Ridetech's 1968 Chevy Camaro - Velocity's Its Name, Speed & Handling Its Game

Ridetech '68 Camaro

Patrick Hill Feb 1, 2010 0 Comment(s)
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The steering response on this car was quick ... too quick for my liking. What seemed like an inch of steering wheel rotation produced monster direction changes. On my first timed run, Velocity felt nervous and darty through the initial slalom section, but was able to recover without loss of control. I didn't like having to counter-steer, or turn back, after the initial turn-in as this cost time. Each run gave me opportunity to learn this car and its nuances, and the slalom ended up being quite good by the fourth and fifth runs.

Sucp_1001_05 Ridetechs_1968_chevy_camaro Front_view 2/10

An intermittent engine miss during the first third of each run made for some interesting handling on the autocross, as each hiccup seemed to occur just as I approached an apex. The front end would start to push; the engine would catch again and then I'd have to deal with oversteer. The miss now gone, the end sweeper was intended to see each car's attitude over the center rise and the Camaro did exactly what it was supposed to ... it initially stayed on line for corner entry, handled the rise, and then allowed me to slowly compress the go-pedal to power out of the element.

I carried a lot of speed back through the crossover and into the left hander starting the transitions back to the finish, which, while loads of fun and giggles, really sucked because the brakes went on hiatus. And I really needed those stoppers now! Each brake application took two or three pumps-the first to replenish the system and the second or third to apply pressure. The delay definitely cost time as I braked way before I should have needed to so the Camaro would be at the correct speed for the next element. Get the engine miss and brakes sorted and Velocity will be a solid contender for any autocross.

Power was linear and Velocity just kept doling it out. Overall, I liked this car. Minus the brake issue, it was comfortable to drive and offered good feedback. You can move the car around at speed, even toss it a bit, and not get bit which is what you want for a good street ride. Plus the complete adjustability of the AirRide suspension allows for any height, spring rate, ride quality, or combination thereof.-Mary Pozzi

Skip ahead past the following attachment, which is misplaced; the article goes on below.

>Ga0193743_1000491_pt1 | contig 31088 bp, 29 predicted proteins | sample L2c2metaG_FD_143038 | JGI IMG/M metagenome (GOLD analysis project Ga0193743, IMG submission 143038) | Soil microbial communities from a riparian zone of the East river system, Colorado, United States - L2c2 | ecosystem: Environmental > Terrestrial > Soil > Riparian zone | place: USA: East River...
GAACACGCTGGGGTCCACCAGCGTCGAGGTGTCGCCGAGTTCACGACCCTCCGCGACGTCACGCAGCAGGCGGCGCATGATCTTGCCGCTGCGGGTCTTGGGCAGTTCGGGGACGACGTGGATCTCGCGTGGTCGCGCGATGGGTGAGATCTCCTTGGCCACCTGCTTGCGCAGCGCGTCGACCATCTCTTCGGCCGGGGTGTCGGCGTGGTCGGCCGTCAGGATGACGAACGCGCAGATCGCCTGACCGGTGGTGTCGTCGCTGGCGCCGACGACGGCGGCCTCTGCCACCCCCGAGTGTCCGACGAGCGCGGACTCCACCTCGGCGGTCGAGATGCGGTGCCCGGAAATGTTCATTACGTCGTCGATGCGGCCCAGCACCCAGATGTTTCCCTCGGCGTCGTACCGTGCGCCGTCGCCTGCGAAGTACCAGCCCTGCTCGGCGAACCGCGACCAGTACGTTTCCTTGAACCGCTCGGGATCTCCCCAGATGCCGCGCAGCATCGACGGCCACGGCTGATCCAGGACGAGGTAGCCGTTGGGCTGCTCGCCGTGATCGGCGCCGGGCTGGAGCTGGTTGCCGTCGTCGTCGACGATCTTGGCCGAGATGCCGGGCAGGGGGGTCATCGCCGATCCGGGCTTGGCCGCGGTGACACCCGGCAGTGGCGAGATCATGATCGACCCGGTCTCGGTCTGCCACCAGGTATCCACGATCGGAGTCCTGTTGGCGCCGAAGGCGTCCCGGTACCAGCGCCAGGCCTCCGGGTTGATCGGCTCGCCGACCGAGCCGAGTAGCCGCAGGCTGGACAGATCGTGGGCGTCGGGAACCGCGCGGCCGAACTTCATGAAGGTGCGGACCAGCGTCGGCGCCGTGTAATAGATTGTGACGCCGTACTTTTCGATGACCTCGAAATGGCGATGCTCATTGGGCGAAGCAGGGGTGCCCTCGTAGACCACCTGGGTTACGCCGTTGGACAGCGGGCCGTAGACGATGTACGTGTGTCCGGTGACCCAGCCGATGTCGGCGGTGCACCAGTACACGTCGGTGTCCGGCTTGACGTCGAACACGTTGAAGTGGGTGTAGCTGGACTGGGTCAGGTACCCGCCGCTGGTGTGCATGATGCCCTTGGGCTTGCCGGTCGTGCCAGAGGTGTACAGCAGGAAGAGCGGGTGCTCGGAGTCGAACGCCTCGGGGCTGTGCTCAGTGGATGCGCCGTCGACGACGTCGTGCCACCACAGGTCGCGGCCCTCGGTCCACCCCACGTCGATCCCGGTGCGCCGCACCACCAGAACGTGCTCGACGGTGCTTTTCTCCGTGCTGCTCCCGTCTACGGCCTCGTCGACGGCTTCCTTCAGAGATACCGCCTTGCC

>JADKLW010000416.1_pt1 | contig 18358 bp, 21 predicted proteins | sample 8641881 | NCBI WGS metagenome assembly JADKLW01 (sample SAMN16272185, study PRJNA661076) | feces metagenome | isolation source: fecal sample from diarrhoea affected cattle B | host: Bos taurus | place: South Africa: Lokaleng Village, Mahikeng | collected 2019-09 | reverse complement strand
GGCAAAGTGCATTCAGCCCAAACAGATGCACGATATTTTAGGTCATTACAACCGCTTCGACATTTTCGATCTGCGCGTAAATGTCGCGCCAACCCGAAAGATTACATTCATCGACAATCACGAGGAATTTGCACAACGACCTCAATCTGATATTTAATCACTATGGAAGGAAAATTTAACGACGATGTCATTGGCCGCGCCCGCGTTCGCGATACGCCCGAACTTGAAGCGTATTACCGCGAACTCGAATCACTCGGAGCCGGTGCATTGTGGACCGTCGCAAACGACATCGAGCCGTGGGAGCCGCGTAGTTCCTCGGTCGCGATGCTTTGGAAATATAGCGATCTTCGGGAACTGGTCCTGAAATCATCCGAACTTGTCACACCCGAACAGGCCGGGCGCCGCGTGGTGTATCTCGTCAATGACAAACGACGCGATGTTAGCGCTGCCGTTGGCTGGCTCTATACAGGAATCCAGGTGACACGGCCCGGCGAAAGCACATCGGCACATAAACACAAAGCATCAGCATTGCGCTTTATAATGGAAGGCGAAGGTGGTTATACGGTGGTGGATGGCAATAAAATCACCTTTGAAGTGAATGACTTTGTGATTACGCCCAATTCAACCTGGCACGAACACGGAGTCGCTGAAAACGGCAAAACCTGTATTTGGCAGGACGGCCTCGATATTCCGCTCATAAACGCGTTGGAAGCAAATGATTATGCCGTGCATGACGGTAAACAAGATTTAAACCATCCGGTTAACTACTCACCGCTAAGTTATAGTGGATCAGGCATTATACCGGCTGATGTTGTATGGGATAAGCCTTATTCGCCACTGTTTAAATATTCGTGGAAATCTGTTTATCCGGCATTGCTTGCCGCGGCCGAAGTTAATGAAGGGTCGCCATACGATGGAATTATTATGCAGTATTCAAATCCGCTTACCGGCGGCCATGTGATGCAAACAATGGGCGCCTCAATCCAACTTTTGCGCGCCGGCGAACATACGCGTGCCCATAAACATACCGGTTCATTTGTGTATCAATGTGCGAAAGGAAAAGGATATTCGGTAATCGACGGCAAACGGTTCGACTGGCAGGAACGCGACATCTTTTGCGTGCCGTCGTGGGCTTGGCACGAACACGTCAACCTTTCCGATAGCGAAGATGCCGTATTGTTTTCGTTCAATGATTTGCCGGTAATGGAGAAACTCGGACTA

Sucp_1001_06 Ridetechs_1968_chevy_camaro Wheel 3/10

Driver's Impression - On the Street Velocity is one of the best-looking '68 Camaros I've ever laid my pretty brown eyes on so I couldn't wait to get it on the street. If it drove half as good as it looked, we'd have a heckuva car on our hands. Let me tell you, it did not disappoint.

On the inside, the seats were both comfortable and supportive, the Racepak gauge cluster was directly in my line of sight and (contrary to what Mary said) I loved the three-spoke steering wheel. Of course, I didn't have to throw the F-bod around a bunch of cones so I can only vouch for its functionality on the street. On the road, I loved the way it felt in my hands. I do agree with Mary that the steering itself was too quick.

The brakes felt poor on surface streets, with too much pedal travel. You really had to apply a lot of pressure for them to react. Now we know the culprit was a bad proportioning valve.

There's precious little I'd change here. The gearbox shifted effortlessly, with the shifter precisely gliding into every gear. The harder you threw the lever, the better it felt. Throttle response was knock-you-into-the-backseat instantaneous, but this story is more about the suspension and it worked wonderfully. It struck a good balance between firm and comfortable. It was very controllable and the suspension was compliant, allowing those big tires the opportunity to do their job.-Jim Campisano

Sucp_1001_08 Ridetechs_1968_chevy_camaro Engine_compartment 4/10

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